There are some areas –- the nuclear deterrent being the most striking –- where the UK has long been dependent on foreign supply (from the US). In others, like military aircraft and guided weapons, the UK has entered into European or transatlantic industrial alliances. Much of the UK defence industry is now owned by French, Italian or American defence industry multinationals, just as BAE Systems is now one of the biggest defence contractors in the US.
However, although the industry is now more international in ownership and organisation, “security of supply” considerations mean the MoD insists that key work –- and key workers –- are located in the UK.
Another argument used by industry and the government to sustain the defence sector is its contribution to UK manufacturing exports. The coalition’s efforts at “rebalancing” the UK economy back towards manufacturing have seen renewed efforts to sell British arms abroad and a recently-established “Defence Growth Partnership”, that’s strap line is “Government and industry working together: a fresh and ambitious approach to build a strong future for the UK defence sector”.
The morality of selling weapons to countries with questionable political credentials has long been a subject of debate. The costs and benefits of defence exports have also been questioned by economists. One well-known study suggested that the costs of reduced exports would be relatively small, and that arguments in support of defence exports should focus on non-economic considerations (such as their contribution to UK influence and sustaining defence technological capabilities).
A further argument that has traditionally been deployed in support of the UK defence industry is that spending on defence science and technology acts as a stimulus to the wider economy. Again, the extent to which defence procurement stimulates innovation in the wider economy is a highly contested – yet surprisingly under-researched – issue. The experience of the United States during the Cold War does not necessarily translate to impacts on the UK today.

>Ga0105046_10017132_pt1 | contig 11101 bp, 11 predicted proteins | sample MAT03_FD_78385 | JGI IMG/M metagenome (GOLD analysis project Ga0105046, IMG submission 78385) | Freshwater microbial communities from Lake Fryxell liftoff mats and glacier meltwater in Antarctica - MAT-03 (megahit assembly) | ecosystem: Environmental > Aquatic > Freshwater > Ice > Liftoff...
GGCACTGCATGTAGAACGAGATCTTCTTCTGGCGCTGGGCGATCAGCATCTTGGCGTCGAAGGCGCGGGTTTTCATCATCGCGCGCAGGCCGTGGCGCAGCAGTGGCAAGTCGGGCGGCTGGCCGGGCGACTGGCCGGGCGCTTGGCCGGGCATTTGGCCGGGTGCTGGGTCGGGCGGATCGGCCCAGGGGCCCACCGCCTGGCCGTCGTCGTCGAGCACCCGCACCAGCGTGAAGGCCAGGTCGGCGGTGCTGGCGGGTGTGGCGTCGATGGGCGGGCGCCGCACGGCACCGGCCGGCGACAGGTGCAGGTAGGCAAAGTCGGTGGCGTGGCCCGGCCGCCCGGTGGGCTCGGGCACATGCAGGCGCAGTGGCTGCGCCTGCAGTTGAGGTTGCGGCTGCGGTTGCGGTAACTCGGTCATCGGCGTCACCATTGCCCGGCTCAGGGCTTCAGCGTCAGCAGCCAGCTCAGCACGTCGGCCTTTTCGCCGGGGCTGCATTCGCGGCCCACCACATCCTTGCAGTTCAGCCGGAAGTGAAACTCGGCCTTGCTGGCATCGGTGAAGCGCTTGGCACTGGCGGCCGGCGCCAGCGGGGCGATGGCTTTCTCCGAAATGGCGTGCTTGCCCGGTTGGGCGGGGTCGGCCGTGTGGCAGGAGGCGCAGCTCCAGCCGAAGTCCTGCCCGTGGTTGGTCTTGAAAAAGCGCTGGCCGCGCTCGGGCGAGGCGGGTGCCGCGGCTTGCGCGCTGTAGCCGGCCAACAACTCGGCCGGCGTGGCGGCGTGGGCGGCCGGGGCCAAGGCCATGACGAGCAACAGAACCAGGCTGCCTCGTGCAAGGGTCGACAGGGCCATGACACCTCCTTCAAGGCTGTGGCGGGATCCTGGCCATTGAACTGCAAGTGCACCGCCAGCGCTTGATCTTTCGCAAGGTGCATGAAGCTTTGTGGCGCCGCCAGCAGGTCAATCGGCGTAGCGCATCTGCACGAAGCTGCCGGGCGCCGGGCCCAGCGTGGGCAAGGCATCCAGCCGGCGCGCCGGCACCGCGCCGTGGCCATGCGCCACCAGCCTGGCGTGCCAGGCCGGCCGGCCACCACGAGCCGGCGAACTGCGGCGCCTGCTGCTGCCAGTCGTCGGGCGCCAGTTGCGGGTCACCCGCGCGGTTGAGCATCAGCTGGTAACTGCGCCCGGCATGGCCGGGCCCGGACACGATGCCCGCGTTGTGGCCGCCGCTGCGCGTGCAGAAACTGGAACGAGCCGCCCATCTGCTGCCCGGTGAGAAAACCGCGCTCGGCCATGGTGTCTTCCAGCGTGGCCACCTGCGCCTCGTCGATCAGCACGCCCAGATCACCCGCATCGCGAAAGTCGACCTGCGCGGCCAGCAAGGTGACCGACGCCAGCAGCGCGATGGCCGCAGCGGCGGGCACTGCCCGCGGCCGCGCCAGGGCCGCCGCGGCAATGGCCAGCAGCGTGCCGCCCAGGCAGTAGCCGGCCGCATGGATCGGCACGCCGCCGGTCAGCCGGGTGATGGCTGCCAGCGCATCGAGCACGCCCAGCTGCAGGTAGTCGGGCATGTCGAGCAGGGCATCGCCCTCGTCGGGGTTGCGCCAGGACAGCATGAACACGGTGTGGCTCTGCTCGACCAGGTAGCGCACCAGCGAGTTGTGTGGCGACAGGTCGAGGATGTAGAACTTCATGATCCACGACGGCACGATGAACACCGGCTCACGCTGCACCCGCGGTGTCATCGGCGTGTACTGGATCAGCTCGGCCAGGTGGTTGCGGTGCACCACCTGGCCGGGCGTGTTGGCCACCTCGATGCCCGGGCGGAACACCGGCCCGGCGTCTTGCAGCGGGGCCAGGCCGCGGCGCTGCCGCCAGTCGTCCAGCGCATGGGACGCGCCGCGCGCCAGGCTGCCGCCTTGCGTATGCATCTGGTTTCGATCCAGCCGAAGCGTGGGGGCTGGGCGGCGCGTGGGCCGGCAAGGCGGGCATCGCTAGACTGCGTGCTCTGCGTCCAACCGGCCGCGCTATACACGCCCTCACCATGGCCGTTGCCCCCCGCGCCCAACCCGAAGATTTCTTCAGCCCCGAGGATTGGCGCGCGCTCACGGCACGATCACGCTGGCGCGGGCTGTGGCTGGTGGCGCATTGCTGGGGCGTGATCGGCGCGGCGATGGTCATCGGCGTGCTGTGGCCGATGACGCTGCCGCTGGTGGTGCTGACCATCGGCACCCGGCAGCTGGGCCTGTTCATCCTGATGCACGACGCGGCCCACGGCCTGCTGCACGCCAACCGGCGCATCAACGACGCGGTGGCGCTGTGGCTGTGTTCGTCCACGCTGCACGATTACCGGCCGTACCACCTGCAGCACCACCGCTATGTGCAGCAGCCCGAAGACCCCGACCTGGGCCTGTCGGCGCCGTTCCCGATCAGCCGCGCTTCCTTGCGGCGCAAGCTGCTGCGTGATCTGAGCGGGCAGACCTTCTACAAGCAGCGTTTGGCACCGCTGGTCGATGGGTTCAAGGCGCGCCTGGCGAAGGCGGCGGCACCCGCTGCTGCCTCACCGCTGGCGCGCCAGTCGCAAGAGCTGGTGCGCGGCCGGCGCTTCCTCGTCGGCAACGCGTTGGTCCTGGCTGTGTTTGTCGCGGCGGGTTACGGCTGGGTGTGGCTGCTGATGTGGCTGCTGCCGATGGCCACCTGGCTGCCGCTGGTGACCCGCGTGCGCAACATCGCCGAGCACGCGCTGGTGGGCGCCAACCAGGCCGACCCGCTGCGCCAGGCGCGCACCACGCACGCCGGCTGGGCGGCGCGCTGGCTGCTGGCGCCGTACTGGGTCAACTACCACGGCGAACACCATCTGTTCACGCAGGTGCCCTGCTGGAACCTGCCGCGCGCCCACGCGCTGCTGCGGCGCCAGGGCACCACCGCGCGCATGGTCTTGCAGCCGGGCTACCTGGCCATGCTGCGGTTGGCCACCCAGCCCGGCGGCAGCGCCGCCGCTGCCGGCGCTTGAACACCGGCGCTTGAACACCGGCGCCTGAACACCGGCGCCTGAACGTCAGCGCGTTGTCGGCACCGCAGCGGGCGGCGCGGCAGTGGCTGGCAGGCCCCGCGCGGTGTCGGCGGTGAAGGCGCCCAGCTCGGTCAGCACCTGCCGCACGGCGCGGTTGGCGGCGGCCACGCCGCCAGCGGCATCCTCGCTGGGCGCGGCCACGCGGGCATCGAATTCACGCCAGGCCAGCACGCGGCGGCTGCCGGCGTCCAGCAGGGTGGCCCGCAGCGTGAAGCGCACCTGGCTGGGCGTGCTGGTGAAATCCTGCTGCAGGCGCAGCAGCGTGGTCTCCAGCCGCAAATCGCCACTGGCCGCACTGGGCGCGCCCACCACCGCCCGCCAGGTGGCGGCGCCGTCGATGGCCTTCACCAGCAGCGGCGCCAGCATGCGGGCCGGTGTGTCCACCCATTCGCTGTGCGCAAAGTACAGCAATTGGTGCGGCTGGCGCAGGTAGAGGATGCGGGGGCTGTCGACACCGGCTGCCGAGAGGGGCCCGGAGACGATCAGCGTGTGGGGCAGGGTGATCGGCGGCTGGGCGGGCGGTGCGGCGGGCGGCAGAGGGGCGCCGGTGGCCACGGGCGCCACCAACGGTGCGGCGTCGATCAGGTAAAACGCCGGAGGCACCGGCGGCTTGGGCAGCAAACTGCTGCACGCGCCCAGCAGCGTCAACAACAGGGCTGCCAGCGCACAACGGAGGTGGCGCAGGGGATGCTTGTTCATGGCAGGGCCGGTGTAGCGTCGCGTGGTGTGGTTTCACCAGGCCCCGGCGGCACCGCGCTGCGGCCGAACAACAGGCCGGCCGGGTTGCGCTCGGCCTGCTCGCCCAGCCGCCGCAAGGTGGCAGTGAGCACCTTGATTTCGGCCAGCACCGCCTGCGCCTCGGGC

Certainly, the UK defence industry has significant capabilities in certain technologies and is an important source of skilled labour, but the “spin-offs” from defence spending appear to be increasingly limited. These days the defence industry is more concerned about accessing technology from other more dynamic (civilian) sectors.
There are significant challenges ahead for the government and the defence industry. Austerity and the withdrawal from Afghanistan means that defence budgets in Europe and the US are being squeezed, and there are few new large defence programmes on the horizon.
Export markets are becoming even more competitive as arms suppliers from Europe and the US turn abroad to sustain themselves. At the same time, new threats and new technologies – not least in cyberspace – are making traditional defence industrial capabilities redundant, and may open up the market to a new breed of security companies.
Ultimately, for so long as the UK has armed forces they will require reliable and high quality equipment. The UK defence sector may shrink and may shift its emphasis towards a broader concept of security but it won’t go away – and that is likely to mean more difficult decisions for government and industry in the years ahead.